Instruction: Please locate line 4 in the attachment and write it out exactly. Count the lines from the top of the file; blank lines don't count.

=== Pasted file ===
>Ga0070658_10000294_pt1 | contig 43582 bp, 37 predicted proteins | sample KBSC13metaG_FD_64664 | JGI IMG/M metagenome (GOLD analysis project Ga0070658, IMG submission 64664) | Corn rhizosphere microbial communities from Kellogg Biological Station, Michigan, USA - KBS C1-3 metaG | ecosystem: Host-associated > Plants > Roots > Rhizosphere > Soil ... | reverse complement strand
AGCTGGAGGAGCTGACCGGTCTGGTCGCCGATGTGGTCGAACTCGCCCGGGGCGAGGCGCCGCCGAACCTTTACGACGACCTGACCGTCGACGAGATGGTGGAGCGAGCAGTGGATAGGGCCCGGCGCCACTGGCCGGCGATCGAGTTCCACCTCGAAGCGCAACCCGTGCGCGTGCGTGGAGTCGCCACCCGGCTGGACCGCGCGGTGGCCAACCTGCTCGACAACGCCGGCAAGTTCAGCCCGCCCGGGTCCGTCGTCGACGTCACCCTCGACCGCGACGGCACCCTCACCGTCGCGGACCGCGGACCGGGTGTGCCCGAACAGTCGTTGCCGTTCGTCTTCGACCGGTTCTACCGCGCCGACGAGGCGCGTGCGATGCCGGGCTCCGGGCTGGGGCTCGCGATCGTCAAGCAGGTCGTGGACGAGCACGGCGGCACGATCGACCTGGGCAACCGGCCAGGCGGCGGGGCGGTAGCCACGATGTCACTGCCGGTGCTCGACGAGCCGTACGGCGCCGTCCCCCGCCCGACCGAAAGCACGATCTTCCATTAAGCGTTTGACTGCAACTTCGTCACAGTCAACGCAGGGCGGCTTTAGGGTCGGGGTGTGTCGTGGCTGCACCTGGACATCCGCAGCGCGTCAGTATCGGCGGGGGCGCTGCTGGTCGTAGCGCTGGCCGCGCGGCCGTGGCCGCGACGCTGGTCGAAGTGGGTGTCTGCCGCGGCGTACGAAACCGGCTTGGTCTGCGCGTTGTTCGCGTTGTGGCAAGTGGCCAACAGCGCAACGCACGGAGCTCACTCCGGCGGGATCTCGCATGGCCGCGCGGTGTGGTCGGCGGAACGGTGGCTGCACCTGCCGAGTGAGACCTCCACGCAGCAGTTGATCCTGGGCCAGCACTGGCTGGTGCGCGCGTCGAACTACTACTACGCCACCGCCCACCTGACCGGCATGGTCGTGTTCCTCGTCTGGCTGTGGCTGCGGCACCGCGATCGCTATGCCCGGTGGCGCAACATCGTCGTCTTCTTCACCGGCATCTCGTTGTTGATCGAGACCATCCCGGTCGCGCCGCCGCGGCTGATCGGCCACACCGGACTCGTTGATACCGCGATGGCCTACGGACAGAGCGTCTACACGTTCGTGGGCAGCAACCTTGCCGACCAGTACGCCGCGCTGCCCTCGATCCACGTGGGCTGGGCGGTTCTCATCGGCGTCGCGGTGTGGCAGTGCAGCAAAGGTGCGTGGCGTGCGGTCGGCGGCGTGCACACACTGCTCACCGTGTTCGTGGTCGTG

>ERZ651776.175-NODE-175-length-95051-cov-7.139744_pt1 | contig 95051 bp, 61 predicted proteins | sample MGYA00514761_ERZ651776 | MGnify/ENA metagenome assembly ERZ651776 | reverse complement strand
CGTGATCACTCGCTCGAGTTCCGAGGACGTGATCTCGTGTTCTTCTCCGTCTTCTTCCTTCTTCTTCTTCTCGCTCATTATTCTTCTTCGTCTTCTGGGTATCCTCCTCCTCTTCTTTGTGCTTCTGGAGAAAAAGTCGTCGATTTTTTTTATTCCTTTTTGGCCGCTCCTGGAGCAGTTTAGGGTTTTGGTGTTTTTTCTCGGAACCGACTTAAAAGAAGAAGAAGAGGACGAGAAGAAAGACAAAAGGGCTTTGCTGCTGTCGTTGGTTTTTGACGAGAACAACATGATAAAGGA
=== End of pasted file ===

CGTGATCACTCGCTCGAGTTCCGAGGACGTGATCTCGTGTTCTTCTCCGTCTTCTTCCTTCTTCTTCTTCTCGCTCATTATTCTTCTTCGTCTTCTGGGTATCCTCCTCCTCTTCTTTGTGCTTCTGGAGAAAAAGTCGTCGATTTTTTTTATTCCTTTTTGGCCGCTCCTGGAGCAGTTTAGGGTTTTGGTGTTTTTTCTCGGAACCGACTTAAAAGAAGAAGAAGAGGACGAGAAGAAAGACAAAAGGGCTTTGCTGCTGTCGTTGGTTTTTGACGAGAACAACATGATAAAGGA